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The Cost of Ignoring the Global HIV Epidemic Is Staggering

HIV Cost

The HIV epidemic has cost the global economy over half a trillion dollars so far in the 21st century.

A new study to analyze the long-term cost and impact of the global HIV/AIDS epidemic revealed that over half a trillion dollars has been spent fighting the disease since the millennium began. And you guessed it: The total amount of damage has a lot of zeros.

Between 2000 and 2015, a total of $562.6 billion was spent on overall care, treatment and prevention. The annual cost peaked in 2013 with $49.7 billion in spending.

The new study, “Spending on health and HIV/AIDS: domestic health spending and development assistance in 188 countries, 1995–2015” was published on April 17 in The Lancet. Funding for the study was provided by The Bill & Melinda Gates Foundation.

According to the study, in low income nations, an entire year’s worth of health spending amounted to only $100 per person annually, while in high-income nations, health spending is over $5,000 per person.

It’s a burden that all of us have to bear, whether we are HIV positive or negative, as it affects the world economy. “For more than 50 years, health spending has increased steadily, in many cases outpacing economic growth,” researchers wrote. “As health spending grows as a share of the global economy, it is essential to know how spending on health is distributed among diseases and how national health spending differs.”

A total of 256 researchers from 63 countries contributed to the study. 5385 datapoints about HIV/AIDS spending from online databases, country reports, and proposals submitted to multilateral organizations were extracted and. A truly scientific process called “spatiotemporal Gaussian process regression” was used to generate the most accurate estimates available.

World governments picked up most of the tab in 2015, spending $29.8 billion, or 61 percent of the total money spend fighting HIV and AIDS. Prepaid private spending made up only $1.4 billion in 2015. Development assistance for health (DAH), funding from high-income nations to assist lower-income nations, made up 0.5 percent of total health spending globally in 2015.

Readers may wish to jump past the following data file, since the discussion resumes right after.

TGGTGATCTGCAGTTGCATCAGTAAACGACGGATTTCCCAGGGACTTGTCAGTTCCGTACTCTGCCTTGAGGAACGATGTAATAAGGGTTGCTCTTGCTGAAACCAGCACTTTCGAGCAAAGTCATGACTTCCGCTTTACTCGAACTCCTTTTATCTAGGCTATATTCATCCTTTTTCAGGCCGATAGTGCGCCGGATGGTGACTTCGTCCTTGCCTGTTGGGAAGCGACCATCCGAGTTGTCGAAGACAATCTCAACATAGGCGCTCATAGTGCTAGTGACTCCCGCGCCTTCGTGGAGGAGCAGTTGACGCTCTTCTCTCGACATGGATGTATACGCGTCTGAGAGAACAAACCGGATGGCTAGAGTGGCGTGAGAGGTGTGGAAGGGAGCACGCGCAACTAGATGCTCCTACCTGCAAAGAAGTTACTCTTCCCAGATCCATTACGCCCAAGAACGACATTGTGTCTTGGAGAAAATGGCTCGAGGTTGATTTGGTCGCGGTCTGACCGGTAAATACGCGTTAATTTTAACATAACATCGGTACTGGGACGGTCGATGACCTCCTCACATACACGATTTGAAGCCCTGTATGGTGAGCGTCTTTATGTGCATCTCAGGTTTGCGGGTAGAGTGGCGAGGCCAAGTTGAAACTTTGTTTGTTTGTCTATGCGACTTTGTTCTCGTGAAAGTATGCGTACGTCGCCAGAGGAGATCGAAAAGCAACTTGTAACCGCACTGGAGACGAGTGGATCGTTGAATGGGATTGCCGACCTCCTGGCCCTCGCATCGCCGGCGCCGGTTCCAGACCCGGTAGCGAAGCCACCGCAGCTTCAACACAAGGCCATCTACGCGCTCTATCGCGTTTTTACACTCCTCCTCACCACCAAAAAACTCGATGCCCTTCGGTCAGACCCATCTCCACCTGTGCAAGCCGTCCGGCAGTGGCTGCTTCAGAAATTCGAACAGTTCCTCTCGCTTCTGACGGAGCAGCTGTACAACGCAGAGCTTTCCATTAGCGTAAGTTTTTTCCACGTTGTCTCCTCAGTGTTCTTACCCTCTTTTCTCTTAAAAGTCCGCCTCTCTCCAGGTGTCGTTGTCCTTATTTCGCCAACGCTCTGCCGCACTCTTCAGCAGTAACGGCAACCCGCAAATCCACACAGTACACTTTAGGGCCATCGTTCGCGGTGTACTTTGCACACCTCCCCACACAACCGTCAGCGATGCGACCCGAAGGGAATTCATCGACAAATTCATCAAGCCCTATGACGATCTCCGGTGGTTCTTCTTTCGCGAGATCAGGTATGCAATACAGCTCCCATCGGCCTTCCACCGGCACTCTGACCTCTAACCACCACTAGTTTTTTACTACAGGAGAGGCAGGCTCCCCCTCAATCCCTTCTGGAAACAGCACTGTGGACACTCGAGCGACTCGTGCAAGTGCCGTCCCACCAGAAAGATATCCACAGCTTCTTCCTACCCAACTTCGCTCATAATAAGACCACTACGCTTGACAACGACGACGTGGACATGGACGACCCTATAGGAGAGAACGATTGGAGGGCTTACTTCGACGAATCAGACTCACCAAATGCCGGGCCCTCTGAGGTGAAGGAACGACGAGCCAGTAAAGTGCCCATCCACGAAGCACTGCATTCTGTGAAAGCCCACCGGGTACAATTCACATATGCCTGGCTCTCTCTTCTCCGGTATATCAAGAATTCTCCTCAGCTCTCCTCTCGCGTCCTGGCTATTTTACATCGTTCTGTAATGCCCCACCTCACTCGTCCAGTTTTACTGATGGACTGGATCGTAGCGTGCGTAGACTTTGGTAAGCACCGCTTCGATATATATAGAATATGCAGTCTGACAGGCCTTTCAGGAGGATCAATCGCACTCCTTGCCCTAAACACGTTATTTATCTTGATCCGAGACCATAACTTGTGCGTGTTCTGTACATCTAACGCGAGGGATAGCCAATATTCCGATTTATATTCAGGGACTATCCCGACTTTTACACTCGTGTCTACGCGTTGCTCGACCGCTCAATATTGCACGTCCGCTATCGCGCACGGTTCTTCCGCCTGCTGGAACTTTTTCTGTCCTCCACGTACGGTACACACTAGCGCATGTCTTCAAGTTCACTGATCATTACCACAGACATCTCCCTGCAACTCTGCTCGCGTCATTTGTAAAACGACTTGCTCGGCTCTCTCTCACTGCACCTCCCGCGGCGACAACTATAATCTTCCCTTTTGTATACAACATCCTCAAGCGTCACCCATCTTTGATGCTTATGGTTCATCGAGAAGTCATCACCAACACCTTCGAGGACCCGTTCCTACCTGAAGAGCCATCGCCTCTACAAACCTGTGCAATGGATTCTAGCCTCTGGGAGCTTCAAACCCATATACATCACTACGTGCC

Assistance in high-income nations supporting low-income nations for health care made up 0.5 percent of total health spending worldwide in 2015.

Sub-Saharan Africa is home to the largest HIV-positive population with 24.4 million in 2015, yet it depended on assistance from high-income nations the most. South Asia was also highly dependent on assistance from wealthier nations. Developmental assistance for health accounted for 64 percent of all HIV/AIDS spending in the area.

"This research is an important initial step toward global disease-specific resource tracking, which makes new, policy-relevant analyses possible, including understanding the drivers of health spending growth," Dr. Christopher Murray, director of the Institute for Health Metrics and Evaluation at the University of Washington told Medical Xpress."We are quantifying spending gaps and evaluating the impact of expenditures."

The disparities go beyond the scope of HIV and AIDS. In 2015, High-income nations accounted for 66 percent of overall health spending on all illnesses, or 6.5 trillion of the 9.7 trillion that made up all health spending worldwide.

Although studies on the scope of health spending have been conducted before, this study’s organizers added four more countries to the previous list to bring it to 188 countries. The data makes it possible to gauge the overall fiscal impact that the disease has wrought upon the world as a whole, since the year 2000.







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Benjamin M. Adams